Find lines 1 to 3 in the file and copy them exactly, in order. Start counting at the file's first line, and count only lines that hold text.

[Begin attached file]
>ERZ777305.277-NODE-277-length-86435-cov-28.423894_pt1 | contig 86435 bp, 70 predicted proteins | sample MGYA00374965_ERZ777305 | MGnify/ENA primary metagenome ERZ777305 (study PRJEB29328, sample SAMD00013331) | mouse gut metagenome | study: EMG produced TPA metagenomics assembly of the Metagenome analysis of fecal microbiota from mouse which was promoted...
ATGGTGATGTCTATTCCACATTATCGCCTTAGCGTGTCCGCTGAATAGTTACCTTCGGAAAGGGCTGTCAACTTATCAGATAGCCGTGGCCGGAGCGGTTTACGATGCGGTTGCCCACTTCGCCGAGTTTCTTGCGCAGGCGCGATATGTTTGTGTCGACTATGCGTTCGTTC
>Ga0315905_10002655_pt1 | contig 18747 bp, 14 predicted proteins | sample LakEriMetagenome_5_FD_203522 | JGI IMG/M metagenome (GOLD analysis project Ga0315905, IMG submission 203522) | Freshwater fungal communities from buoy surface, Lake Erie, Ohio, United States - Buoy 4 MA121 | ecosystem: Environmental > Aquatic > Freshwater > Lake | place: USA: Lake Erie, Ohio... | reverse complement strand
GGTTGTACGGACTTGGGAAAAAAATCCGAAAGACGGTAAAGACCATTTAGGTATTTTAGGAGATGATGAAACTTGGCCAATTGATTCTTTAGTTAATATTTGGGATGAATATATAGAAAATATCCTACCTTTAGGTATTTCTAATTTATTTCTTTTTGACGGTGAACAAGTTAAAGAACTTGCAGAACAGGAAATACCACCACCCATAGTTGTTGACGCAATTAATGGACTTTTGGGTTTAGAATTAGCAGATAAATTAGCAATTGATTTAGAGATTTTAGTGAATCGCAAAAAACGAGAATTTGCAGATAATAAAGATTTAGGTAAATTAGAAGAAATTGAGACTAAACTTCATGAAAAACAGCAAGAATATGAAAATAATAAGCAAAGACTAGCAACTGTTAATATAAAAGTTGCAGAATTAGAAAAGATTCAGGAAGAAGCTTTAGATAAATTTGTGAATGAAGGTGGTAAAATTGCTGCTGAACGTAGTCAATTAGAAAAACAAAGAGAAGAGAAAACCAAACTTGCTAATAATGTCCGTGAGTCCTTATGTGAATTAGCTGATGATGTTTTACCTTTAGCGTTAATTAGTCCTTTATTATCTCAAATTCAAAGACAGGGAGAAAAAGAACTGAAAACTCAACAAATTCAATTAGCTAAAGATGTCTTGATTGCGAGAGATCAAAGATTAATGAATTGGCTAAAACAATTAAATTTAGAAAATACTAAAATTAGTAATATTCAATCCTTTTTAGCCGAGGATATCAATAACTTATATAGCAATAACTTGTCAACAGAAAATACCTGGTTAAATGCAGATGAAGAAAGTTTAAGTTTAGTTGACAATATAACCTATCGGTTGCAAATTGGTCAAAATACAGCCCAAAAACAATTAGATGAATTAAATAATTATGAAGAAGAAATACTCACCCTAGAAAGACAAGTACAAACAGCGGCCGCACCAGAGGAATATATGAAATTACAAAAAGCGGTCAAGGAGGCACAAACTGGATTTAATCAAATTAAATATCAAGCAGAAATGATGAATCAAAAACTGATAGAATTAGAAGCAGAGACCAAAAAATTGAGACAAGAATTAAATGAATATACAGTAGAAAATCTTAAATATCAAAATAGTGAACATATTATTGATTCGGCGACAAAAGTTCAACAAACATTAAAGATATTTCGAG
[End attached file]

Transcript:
>ERZ777305.277-NODE-277-length-86435-cov-28.423894_pt1 | contig 86435 bp, 70 predicted proteins | sample MGYA00374965_ERZ777305 | MGnify/ENA primary metagenome ERZ777305 (study PRJEB29328, sample SAMD00013331) | mouse gut metagenome | study: EMG produced TPA metagenomics assembly of the Metagenome analysis of fecal microbiota from mouse which was promoted...
ATGGTGATGTCTATTCCACATTATCGCCTTAGCGTGTCCGCTGAATAGTTACCTTCGGAAAGGGCTGTCAACTTATCAGATAGCCGTGGCCGGAGCGGTTTACGATGCGGTTGCCCACTTCGCCGAGTTTCTTGCGCAGGCGCGATATGTTTGTGTCGACTATGCGTTCGTTC
>Ga0315905_10002655_pt1 | contig 18747 bp, 14 predicted proteins | sample LakEriMetagenome_5_FD_203522 | JGI IMG/M metagenome (GOLD analysis project Ga0315905, IMG submission 203522) | Freshwater fungal communities from buoy surface, Lake Erie, Ohio, United States - Buoy 4 MA121 | ecosystem: Environmental > Aquatic > Freshwater > Lake | place: USA: Lake Erie, Ohio... | reverse complement strand